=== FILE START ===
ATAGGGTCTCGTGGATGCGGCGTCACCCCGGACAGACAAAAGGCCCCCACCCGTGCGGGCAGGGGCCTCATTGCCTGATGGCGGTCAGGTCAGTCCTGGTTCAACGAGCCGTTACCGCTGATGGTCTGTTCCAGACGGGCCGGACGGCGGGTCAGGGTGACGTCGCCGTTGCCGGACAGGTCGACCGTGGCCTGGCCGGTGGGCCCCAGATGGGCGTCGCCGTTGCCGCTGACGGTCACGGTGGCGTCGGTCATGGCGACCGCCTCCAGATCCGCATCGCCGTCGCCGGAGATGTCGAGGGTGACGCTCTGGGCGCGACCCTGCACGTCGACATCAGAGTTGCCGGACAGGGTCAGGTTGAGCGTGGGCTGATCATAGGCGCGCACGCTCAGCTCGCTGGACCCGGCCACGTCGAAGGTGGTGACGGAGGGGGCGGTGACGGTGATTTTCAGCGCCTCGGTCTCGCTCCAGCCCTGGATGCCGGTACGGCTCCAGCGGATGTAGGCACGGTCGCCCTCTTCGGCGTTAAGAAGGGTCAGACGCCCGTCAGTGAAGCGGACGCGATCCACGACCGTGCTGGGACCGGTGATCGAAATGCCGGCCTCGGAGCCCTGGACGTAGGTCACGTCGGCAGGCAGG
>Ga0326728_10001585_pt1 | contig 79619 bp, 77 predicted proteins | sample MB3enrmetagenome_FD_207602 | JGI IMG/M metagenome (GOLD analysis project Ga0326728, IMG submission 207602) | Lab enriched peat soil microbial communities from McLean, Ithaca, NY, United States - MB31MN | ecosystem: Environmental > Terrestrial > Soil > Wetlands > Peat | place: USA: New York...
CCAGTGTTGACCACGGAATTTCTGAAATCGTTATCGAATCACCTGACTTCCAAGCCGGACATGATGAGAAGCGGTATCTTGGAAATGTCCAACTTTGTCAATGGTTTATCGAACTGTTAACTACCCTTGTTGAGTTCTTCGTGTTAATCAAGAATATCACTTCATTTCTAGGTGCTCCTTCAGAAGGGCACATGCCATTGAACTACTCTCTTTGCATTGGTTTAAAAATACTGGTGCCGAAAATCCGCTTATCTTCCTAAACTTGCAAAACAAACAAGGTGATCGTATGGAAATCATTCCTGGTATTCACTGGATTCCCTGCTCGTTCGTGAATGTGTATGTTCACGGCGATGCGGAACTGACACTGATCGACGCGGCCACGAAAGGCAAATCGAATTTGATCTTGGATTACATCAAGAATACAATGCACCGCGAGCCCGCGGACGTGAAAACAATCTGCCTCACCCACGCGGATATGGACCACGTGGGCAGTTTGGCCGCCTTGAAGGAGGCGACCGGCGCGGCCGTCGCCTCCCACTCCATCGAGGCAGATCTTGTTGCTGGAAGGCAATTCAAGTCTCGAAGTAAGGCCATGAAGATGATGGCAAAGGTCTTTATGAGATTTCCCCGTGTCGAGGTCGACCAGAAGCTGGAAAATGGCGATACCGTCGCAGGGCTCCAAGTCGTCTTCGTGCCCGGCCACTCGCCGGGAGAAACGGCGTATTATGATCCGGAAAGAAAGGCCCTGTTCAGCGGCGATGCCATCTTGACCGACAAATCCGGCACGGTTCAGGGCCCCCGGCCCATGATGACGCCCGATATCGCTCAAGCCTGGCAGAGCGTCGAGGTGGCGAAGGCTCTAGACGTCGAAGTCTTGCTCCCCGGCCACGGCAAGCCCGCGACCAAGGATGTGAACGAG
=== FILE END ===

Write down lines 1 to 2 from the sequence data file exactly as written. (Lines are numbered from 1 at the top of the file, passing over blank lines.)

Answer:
ATAGGGTCTCGTGGATGCGGCGTCACCCCGGACAGACAAAAGGCCCCCACCCGTGCGGGCAGGGGCCTCATTGCCTGATGGCGGTCAGGTCAGTCCTGGTTCAACGAGCCGTTACCGCTGATGGTCTGTTCCAGACGGGCCGGACGGCGGGTCAGGGTGACGTCGCCGTTGCCGGACAGGTCGACCGTGGCCTGGCCGGTGGGCCCCAGATGGGCGTCGCCGTTGCCGCTGACGGTCACGGTGGCGTCGGTCATGGCGACCGCCTCCAGATCCGCATCGCCGTCGCCGGAGATGTCGAGGGTGACGCTCTGGGCGCGACCCTGCACGTCGACATCAGAGTTGCCGGACAGGGTCAGGTTGAGCGTGGGCTGATCATAGGCGCGCACGCTCAGCTCGCTGGACCCGGCCACGTCGAAGGTGGTGACGGAGGGGGCGGTGACGGTGATTTTCAGCGCCTCGGTCTCGCTCCAGCCCTGGATGCCGGTACGGCTCCAGCGGATGTAGGCACGGTCGCCCTCTTCGGCGTTAAGAAGGGTCAGACGCCCGTCAGTGAAGCGGACGCGATCCACGACCGTGCTGGGACCGGTGATCGAAATGCCGGCCTCGGAGCCCTGGACGTAGGTCACGTCGGCAGGCAGG
>Ga0326728_10001585_pt1 | contig 79619 bp, 77 predicted proteins | sample MB3enrmetagenome_FD_207602 | JGI IMG/M metagenome (GOLD analysis project Ga0326728, IMG submission 207602) | Lab enriched peat soil microbial communities from McLean, Ithaca, NY, United States - MB31MN | ecosystem: Environmental > Terrestrial > Soil > Wetlands > Peat | place: USA: New York...